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Overcommitment in Cloud Services – Bin Packing with Chance Constraints

Maxime C. Cohen
Phil Keller
Management Science (2019)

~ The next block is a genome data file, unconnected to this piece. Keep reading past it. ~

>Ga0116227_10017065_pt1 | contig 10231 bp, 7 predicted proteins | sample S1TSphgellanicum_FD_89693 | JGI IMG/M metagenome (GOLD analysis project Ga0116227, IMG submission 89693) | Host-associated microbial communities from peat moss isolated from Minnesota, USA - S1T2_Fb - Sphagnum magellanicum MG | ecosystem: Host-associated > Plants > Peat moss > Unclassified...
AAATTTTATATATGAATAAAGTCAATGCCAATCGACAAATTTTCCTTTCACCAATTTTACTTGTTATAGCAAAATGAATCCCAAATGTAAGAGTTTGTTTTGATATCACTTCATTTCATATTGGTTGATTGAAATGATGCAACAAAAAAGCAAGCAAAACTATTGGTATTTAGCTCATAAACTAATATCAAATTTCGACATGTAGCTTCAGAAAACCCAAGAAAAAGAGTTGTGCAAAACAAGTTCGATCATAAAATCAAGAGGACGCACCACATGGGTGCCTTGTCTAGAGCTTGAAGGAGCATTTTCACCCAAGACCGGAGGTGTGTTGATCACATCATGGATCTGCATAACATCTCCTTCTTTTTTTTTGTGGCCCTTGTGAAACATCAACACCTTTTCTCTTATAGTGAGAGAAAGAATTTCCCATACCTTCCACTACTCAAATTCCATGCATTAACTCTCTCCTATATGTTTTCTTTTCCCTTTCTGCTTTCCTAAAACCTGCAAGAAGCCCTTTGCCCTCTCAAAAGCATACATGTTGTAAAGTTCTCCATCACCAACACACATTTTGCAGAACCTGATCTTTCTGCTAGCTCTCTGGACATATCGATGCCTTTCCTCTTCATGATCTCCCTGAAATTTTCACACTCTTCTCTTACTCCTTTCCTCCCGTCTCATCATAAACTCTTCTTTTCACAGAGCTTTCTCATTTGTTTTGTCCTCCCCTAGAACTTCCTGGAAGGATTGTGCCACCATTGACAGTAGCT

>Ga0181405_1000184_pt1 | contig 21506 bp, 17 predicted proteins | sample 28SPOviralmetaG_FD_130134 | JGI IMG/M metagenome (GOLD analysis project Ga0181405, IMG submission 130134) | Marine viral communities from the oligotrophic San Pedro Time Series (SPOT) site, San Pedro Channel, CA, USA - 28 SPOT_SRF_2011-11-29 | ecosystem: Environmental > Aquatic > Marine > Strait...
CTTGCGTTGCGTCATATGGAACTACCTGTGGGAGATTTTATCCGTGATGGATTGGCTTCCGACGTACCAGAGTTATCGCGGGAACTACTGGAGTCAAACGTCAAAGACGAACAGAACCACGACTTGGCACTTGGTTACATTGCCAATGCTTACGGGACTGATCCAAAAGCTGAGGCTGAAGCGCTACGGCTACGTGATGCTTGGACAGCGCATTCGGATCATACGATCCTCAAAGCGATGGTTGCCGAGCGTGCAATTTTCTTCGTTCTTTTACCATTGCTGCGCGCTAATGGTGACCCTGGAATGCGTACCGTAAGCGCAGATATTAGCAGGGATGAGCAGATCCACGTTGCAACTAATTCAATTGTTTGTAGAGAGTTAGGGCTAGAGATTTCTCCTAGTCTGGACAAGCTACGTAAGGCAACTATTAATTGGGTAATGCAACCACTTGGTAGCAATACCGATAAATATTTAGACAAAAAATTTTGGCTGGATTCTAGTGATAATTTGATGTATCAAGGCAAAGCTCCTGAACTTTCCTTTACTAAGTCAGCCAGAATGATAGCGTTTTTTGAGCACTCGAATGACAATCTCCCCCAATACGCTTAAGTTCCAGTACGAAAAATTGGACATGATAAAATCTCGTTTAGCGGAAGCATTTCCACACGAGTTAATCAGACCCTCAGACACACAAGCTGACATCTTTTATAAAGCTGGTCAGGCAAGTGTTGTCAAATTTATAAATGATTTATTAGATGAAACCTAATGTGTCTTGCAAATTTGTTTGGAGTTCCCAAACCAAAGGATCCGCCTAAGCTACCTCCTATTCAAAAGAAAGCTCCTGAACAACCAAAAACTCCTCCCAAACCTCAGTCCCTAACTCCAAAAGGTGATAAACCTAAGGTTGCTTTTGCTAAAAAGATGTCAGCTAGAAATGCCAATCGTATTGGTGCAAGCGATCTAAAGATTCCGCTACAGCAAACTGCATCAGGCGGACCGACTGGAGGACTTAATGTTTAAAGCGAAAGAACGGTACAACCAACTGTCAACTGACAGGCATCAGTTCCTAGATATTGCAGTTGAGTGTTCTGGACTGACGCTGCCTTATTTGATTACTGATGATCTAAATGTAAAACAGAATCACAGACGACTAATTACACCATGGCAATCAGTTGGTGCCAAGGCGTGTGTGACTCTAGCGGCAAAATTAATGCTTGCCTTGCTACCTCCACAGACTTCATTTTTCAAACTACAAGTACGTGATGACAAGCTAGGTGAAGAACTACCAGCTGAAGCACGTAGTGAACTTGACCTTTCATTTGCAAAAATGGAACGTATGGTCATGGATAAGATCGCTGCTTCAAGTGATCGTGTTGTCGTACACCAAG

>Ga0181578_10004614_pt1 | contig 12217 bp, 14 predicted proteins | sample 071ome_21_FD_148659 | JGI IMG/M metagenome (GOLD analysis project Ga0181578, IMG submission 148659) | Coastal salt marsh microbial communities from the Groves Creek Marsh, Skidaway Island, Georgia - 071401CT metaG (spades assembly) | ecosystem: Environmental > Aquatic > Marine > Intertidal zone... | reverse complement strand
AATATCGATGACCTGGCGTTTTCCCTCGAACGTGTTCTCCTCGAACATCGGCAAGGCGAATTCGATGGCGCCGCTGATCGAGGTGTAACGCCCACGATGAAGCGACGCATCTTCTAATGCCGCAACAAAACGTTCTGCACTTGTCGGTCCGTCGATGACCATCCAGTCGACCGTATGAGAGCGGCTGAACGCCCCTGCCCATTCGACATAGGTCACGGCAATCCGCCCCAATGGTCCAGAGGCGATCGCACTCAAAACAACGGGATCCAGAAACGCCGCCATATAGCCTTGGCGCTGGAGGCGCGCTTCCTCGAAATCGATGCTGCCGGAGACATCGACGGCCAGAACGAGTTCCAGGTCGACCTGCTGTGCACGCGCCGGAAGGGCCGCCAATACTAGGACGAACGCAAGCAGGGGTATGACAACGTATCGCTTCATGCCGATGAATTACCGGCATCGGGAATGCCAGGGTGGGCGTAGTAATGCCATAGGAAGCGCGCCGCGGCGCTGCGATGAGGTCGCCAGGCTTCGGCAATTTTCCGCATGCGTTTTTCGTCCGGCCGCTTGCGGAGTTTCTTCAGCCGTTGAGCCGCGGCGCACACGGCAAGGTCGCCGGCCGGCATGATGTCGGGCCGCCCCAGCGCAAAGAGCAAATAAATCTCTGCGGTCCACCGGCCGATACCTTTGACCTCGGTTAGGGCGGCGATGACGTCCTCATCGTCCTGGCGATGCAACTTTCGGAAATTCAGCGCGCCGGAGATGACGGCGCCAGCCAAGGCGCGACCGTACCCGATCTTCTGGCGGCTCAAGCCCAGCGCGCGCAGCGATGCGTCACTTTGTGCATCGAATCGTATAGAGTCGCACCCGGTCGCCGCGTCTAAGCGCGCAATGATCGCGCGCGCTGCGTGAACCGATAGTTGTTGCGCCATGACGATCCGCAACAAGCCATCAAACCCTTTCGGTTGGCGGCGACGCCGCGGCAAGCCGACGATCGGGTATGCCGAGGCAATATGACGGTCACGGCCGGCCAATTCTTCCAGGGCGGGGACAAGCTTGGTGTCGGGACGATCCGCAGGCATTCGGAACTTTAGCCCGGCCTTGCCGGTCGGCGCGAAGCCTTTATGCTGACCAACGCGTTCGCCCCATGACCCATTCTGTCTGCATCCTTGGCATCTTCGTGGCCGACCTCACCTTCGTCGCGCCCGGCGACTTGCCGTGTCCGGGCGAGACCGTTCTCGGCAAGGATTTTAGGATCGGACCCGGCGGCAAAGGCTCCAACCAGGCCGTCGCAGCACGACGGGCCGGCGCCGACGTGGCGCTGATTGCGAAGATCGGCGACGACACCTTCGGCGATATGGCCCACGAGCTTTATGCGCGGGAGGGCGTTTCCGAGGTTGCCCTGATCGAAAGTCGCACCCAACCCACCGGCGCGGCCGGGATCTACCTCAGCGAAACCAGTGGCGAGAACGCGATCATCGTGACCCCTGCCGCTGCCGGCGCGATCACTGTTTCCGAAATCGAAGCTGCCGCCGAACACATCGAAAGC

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This paper considers a traditional problem of resource allocation, scheduling jobs on machines. One such recent application is cloud computing, where jobs arrive in an online fashion with capacity requirements and need to be immediately scheduled on physical machines in data centers. It is often observed that the requested capacities are not fully utilized, hence offering an opportunity to employ an overcommitment policy, i.e., selling resources beyond capacity. Setting the right overcommitment level can induce a significant cost reduction for the cloud provider, while only inducing a very low risk of violating capacity constraints. We introduce and study a model that quantifies the value of overcommitment by modeling the problem as a bin packing with chance constraints. We then propose an alternative formulation that transforms each chance constraint into a submodular function. We show that our model captures the risk pooling effect and can guide scheduling and overcommitment decisions. We also develop a family of online algorithms that are intuitive, easy to implement and provide a constant factor guarantee from optimal. Finally, we calibrate our model using realistic workload data, and test our approach in a practical setting. Our analysis and experiments illustrate the benefit of overcommitment in cloud services, and suggest a cost reduction of 1.5% to 17% depending on the provider's risk tolerance.